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July 11, 2010
World Cup preview: Despite all the glitz it comes down to just 22 men, a referee and his assistants

FIFA President Joseph S Blatter (L) and South Africa's President Jacob Zuma with the FIFA World Cup trophy. (Photo by Richard Heathcote/Getty Images)
by Keir Radnedge, Chairman AIPS Football Commission

JOHANNESBURG, July 11, 2010 - Holland’s confrontation with Spain in the World Cup Final on Soccer City’s surpassingly super Sunday is not about as many themes as all the heads of state, film stars and A-list celebrities think as they clutter up the airways.

As a tournament, the World Cup is about showcasing the game, creating revenue for FIFA development – and other – projects, promoting sponsors, generating advertising income for TV channels, topping off South Africa’s feel-good factor and providing a platform for much more sports-related business besides.

However, the World Cup Final – singular – is about 22 men plus a referee and his assistants.

It is the most compelling sports spectacle on the planet. A world boxing bout can last 12 seconds or 12 minutes or 12 rounds; a cricket match can be washed out; a tennis grand slam decider can be over in little more than one hour or as long as four hours; a golf tournament takes four days; and Usain Bolt at the Olympics takes a eye-blinking nine seconds.

But nothing can match the dramatic certainty of the World Cup Final.

Guaranteed present: the two top nations in the game, designated as such by the fact that they are here when all the other pretentious giants – Argentina, Brazil, England, France, Germany and Italy – are not.

Guaranteed running time (rain, wind or snow): 90 minutes or little more than two hours.

Guaranteed human drama played out live here in Johannesburg and to more than 500bn televiewers around the world.

Feel the tension? The players will, whatever strategies they adopt to keep control. ‘Normal’ pressure, of course, they have learned to withstand. An amateur dreams of being a professional, a professional wants to play for a top club and, then, for his country. To appear at the World Cup is to move into another career sphere but one open to many.

However, to play in the World Cup Final is something unique.

None of the stars of Holland or Spain have walked this path before. No matter that the players of Barcelona who provide Spain’s core won every title available last year including the Club World Cup; no matter the perceived omen that fellow countryman Rafael Nadal recently won Wimbledon; no matter that Holland have appeared twice before now in the Final.

None of that helps.

What does matter in a World Cup Final is self-control, tactical and temperamental discipline, a totally self-sacrificing focus on the task at hand, thorough preparation for every eventuality plus a confidence born of evolving and talent.

Spain are favourites. Partly this stems from the fact that they have been playing successfully together for the last four years, collecting the European Championship in 2008; partly it stems from the secure core provided by a phalanx of Barcelona team-mates.

They have the better goalkeeper in captain Iker Casillas whose form has improved the longer the tournament has run while Holland’s Maarten Stekelenburg has started to look nervy.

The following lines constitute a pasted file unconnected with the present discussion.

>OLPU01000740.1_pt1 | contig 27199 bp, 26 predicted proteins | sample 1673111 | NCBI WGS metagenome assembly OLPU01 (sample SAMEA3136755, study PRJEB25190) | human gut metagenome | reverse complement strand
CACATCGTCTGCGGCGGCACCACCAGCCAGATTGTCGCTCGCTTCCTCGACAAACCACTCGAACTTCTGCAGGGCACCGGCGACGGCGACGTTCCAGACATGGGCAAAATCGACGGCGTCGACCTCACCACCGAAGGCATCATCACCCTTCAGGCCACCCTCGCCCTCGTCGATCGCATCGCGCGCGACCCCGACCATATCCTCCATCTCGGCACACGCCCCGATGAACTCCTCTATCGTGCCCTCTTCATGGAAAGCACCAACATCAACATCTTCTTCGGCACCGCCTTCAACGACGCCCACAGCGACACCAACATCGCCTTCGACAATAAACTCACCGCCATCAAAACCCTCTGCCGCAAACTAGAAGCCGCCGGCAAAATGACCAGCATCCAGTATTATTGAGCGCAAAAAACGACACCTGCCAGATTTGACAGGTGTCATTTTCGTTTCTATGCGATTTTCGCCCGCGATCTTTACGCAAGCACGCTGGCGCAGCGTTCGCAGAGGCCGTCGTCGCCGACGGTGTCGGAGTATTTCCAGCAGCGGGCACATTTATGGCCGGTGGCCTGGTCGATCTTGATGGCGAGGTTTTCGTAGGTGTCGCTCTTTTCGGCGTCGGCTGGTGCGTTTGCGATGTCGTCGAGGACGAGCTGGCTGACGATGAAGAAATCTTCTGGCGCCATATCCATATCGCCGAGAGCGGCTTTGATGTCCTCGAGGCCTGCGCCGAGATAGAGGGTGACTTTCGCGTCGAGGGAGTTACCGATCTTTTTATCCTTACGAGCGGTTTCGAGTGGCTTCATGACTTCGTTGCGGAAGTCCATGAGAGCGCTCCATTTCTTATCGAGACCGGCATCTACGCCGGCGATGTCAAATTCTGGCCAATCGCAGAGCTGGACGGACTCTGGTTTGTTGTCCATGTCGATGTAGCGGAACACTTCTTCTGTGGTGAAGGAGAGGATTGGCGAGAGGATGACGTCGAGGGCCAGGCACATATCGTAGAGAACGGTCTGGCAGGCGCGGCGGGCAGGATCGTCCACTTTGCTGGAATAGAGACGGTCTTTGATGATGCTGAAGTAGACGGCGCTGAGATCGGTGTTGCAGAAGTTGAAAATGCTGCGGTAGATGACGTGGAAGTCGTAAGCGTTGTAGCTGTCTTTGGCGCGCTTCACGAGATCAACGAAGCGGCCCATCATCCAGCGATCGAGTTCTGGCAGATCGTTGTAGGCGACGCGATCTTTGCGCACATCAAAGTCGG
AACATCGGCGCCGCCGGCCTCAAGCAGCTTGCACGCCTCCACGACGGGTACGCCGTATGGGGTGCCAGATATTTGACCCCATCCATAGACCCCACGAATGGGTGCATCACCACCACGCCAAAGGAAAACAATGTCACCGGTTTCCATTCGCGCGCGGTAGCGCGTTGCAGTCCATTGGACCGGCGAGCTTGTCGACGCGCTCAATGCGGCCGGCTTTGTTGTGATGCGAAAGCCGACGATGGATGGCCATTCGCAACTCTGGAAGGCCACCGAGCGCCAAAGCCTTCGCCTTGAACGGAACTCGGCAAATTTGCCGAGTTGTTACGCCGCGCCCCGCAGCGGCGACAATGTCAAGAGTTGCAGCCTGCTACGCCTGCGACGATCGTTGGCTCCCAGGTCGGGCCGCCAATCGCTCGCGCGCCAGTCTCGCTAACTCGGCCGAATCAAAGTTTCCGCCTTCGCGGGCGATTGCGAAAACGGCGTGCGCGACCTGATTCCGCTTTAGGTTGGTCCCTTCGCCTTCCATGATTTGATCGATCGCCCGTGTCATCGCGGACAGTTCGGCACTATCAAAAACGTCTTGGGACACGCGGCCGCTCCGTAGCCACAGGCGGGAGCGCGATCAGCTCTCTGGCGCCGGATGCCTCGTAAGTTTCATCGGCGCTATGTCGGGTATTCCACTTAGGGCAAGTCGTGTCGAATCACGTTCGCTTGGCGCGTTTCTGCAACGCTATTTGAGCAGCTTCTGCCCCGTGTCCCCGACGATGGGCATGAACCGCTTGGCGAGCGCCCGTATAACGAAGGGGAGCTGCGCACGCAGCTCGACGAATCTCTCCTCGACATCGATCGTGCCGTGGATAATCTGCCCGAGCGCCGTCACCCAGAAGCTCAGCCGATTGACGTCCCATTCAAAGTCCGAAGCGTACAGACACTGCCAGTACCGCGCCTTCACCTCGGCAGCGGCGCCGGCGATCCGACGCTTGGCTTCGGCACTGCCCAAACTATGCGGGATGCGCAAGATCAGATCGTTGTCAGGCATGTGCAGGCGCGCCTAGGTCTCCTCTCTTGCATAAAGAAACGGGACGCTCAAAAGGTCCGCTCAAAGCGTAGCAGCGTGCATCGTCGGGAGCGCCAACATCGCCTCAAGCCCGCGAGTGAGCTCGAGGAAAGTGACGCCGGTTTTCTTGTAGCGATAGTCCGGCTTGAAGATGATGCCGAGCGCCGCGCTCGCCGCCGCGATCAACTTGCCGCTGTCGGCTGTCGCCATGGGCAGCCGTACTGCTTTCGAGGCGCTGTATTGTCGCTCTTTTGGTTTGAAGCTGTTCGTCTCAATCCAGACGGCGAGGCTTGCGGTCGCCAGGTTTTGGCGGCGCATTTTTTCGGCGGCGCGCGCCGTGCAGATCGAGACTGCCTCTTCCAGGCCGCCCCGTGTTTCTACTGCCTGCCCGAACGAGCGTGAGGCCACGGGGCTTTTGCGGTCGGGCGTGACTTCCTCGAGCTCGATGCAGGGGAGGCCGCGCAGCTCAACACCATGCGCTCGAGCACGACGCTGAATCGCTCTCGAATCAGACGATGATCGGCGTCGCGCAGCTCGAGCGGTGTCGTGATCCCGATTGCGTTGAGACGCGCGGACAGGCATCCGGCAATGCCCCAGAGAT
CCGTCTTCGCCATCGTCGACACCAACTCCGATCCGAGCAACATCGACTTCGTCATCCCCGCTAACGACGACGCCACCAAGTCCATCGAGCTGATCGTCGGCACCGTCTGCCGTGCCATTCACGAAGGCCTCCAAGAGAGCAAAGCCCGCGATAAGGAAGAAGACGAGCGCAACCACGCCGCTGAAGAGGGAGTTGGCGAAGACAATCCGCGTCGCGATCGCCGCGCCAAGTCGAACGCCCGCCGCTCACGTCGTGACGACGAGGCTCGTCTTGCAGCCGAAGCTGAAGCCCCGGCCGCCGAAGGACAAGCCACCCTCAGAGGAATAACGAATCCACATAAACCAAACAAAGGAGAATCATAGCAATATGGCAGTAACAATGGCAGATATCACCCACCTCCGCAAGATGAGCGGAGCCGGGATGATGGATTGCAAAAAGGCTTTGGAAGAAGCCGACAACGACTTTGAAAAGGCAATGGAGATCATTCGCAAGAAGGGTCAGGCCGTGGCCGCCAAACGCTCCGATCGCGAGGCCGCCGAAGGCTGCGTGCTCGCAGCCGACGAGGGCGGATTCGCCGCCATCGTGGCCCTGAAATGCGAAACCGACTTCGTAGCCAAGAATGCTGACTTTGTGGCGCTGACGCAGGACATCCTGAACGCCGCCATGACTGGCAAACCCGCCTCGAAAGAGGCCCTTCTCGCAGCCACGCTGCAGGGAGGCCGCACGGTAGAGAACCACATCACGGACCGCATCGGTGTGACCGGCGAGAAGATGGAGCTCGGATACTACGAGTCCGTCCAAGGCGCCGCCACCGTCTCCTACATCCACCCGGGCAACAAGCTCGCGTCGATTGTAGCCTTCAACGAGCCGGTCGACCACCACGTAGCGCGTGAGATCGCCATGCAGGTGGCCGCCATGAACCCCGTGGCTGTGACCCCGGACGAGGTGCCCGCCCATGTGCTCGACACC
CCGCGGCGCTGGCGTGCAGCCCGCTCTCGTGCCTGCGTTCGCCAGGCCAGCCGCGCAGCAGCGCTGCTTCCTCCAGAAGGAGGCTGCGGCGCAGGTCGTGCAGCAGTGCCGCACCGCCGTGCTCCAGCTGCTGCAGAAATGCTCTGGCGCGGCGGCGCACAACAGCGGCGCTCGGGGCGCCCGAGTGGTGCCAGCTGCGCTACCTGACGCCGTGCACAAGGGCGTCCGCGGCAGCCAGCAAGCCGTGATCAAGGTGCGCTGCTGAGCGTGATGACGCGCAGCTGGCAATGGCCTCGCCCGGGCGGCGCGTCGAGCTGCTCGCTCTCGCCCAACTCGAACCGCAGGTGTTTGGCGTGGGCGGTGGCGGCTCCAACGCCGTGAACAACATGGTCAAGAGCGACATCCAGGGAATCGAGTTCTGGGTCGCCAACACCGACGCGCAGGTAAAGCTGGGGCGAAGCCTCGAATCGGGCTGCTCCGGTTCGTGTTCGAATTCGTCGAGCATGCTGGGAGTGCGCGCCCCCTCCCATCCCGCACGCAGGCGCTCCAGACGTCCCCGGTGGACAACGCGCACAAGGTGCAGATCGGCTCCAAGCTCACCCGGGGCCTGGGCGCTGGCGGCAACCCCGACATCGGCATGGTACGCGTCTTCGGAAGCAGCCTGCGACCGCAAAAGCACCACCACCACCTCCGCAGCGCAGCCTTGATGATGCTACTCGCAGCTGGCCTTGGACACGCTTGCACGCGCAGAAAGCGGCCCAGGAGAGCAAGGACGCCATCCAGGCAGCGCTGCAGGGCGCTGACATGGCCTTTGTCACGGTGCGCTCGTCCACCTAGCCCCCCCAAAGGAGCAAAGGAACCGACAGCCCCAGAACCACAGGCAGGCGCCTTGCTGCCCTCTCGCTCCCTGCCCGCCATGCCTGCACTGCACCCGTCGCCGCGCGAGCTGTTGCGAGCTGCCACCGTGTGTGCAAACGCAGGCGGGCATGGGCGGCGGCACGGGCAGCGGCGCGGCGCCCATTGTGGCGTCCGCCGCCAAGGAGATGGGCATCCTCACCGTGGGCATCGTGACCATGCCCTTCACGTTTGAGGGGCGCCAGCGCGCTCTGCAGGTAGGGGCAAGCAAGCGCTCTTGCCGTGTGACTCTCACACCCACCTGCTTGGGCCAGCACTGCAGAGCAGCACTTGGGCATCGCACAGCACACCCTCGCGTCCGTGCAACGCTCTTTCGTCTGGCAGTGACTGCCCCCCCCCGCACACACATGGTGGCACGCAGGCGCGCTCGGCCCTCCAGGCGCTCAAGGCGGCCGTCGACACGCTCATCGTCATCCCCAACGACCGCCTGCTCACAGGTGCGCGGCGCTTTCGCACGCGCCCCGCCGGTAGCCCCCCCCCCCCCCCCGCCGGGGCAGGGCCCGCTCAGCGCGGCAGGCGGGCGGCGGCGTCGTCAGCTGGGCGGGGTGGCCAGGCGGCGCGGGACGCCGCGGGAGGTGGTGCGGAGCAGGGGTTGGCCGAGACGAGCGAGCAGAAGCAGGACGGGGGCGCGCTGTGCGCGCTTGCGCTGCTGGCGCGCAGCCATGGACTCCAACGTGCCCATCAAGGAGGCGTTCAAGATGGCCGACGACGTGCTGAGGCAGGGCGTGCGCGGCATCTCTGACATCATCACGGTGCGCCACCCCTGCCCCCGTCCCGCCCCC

Spain have the better defensive line: Sergio Ramos probably edges it as the best rightback at the finals while, in the centre, Gerard Pique brings poise and Carles Puyol seniority – plus a threat at corners as semi-final victims Germany recognised too late.

The midfield fascination is the contrast of tactical styles. Both coaches – Spain’s Vicente Del Bosque and Holland’s Bert Van Marwijk - use variations of 4-2-3-1 but, of the two 2s, Spain’s Xabi Alonso in particular and Sergi Busquets have far more freedom to roam than Holland’s Nigel De Jong and ‘orchestra conductor’ Mark Van Bommel.

Further forward brings more subtle shifts. Holland use Arjen Robben and Dirt Kuyt to play wide and deep down the wings. Spain, by contrast, use the nimble creativity of Xavi and Andres Iniesta to weave mesmeric patterns through the middle.

Thus Spain rely more heavily on their strikers – David Villa and, if he plays, Fernando Torres – to score their goals; Holland look for goals to both forwards and midfielders alike. Hence the five-goal leading marksman for Spain is new Barcelona striker Villa but Holland lean on midfielder Wesley Sneijder, their own five-goal top scorer, to sneak through into scoring positions.

The importance of the two men’s contrasting roles is evidenced by the fact that Villa and Sneijder are not only joint tournament top scorers but among the 10 nominated candidates for the World Cup’s best player award.

Compare the stats: Holland have won all their six games thus far while Spain lost their first; Holland have scored 12 goals compared with Spain’s seven. Thus the facts speak for Holland while perceptions of form tip Spain as the team whose form has been improving steadily from game to game - as evidenced by their domination of Germany in the semi-finals.

It would be a surprise if they dominated Holland as clearly. But, at the end of the 90 minutes or even two hours, it is more likely that Spain, rather than Holland, will be making history with their first World Cup triumph . . . the first European team to win outside Europe, and the first team to win after losing their opening game.

Never mind the showbiz, never mind the celebrities, never mind the politicians and the politics. Never mind Sepp Blatter and Jacob Zuma and Leonardo DiCaprio and Charlize Theron. Forget them. They matter not one iota.

All that matters on this specific occasion is the outcome of the very pinnacle of the game of association football, the ultimate peak. The Final to end them all.


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